The aim of this cross-sectional study was to assess the association of olfactory function and nutritional status in vital older adults and geriatric patients. Three hundred forty-five vital (mean age 67.1 years) and 138 geriatric older adults (mean age 80.9 years) were included. Nutritional status was assessed using the mini nutritional assessment-short form. The Sniffin’ Sticks was used to measure olfactory function. Eleven percentage of the vital older adults were at risk of malnutrition, whereas 60% of the geriatric participants were malnourished or at risk. Only 2% of the vital older adults were anosmic, compared with 46% of the geriatric participants. Linear regression demonstrated a significant association (P = 0.015) between olfactory function and nutritional status in the geriatric subjects. However, this association became insignificant after adjustment for confounders. Both crude and adjusted analysis in the vital older adults did not show a significant association. The results indicate that, in both groups of elderly, there is no direct relation between olfactory function and nutritional status. We suggest that a decline in olfactory function may still be considered as one of the risk-factors for malnutrition in geriatric patients—once co-occurring with other mental and/or physical problems that are more likely to occur in those patients experience.
    Significant increase of Echinococcus multilocularis prevalencein foxes, but no increased predicted risk for humans
    Maas, M. ; Dam-Deisz, W.D.C. ; Roon, A.M. van; Takumi, K. ; Giessen, J.W.B. van der - \ 2014
    Veterinary Parasitology 206 (2014)3-4. - ISSN 0304-4017 - p. 167 - 172.
    human alveolar echinococcosis - red foxes - netherlands - transmission - switzerland - city - dogs
    The emergence of the zoonotic tapeworm Echinococcus multilocularis, causative agent ofalveolar echinococcosis (AE), poses a public health risk. A previously designed risk mapmodel predicted a spread of E. multilocularis and increasing numbers of alveolar echinococ-cosis patients in the province of Limburg, The Netherlands. This study was designed todetermine trends in the prevalence and worm burden of E. multilocularis in foxes in a popu-lar recreational area in the southern part of Limburg to assess the risk of infection for humansand to study the prevalence of E. multilocularis in dogs in the adjacent city of Maastricht.Thirty-seven hunted red foxes were tested by the intestinal scraping technique and nestedPCR on colon content. Additionally, 142 fecal samples of domestic dogs from Maastrichtwere analyzed by qPCR for the presence of E. multilocularis.In foxes, a significantly increased prevalence of 59% (95% confidence interval 43–74%)was found, compared to the prevalence of 11% (95% CI 7–18%) in 2005–2006. Average wormburden increased to 37 worms per fox, the highest since the first detection, but consistentwith the prediction about the parasite population for this region. Updated prediction onthe number of AE cases did not lead to an increase in previous estimates of human AE casesup to 2018. No dogs in the city of Maastricht tested positive, but results of questionnairesshowed that deworming schemes were inadequate, especially in dogs that were consideredat risk for infection.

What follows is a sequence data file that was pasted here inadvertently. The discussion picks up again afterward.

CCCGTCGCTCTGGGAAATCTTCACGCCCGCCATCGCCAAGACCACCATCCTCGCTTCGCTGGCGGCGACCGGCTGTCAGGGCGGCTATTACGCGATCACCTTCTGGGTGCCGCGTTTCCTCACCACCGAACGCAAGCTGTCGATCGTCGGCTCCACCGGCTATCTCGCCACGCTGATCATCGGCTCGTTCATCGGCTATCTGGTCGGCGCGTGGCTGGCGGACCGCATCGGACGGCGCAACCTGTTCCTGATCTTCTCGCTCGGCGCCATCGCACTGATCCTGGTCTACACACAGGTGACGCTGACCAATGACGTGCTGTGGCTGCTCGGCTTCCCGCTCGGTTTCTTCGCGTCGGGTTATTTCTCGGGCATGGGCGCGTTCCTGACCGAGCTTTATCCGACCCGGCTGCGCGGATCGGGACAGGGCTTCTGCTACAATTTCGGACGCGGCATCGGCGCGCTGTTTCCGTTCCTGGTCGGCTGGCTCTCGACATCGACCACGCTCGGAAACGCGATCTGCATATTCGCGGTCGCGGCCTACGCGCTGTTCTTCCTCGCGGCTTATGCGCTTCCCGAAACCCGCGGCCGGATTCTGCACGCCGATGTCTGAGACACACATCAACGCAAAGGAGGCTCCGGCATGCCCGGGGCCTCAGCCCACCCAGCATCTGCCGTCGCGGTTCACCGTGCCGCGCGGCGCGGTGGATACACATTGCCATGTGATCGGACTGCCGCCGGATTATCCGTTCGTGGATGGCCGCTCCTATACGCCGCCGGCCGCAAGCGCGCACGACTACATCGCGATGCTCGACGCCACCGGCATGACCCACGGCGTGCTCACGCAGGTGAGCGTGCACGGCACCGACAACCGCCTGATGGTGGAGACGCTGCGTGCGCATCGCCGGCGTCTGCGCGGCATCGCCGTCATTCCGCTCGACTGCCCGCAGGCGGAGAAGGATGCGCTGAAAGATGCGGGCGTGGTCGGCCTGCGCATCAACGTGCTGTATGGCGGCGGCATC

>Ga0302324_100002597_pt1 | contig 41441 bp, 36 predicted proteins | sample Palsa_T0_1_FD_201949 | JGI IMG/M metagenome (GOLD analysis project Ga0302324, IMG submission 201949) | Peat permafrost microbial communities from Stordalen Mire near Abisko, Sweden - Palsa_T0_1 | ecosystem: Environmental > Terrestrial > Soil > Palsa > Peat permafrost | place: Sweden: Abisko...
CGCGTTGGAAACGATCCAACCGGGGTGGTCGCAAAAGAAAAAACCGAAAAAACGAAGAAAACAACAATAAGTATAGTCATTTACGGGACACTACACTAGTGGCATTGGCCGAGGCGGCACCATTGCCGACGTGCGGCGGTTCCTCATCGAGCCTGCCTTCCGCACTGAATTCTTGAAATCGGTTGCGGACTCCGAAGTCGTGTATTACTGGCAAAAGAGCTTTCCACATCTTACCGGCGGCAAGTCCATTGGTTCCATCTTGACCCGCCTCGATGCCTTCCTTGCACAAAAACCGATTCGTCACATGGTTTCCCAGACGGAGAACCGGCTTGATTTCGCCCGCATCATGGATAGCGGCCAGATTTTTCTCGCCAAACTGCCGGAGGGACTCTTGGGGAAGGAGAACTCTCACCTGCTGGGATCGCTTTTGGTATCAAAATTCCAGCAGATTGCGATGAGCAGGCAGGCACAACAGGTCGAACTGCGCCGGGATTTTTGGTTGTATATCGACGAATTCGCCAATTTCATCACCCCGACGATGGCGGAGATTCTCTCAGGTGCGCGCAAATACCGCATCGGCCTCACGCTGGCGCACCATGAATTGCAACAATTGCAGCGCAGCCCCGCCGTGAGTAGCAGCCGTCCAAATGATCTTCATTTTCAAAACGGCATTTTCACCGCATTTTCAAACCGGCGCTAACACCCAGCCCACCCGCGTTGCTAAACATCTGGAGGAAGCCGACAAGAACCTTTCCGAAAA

Vatbaarheid van Nerine voor PlAMV : voortgezet diagnostisch onderzoek 2013
    Leeuwen, P.J. van; Lemmers, M.E.C. ; Trompert, J.P.T. - \ 2014
    Lisse : Praktijkonderzoek Plant & Omgeving, Business Unit Bloembollen, Boomkwekerij en Fruit - 13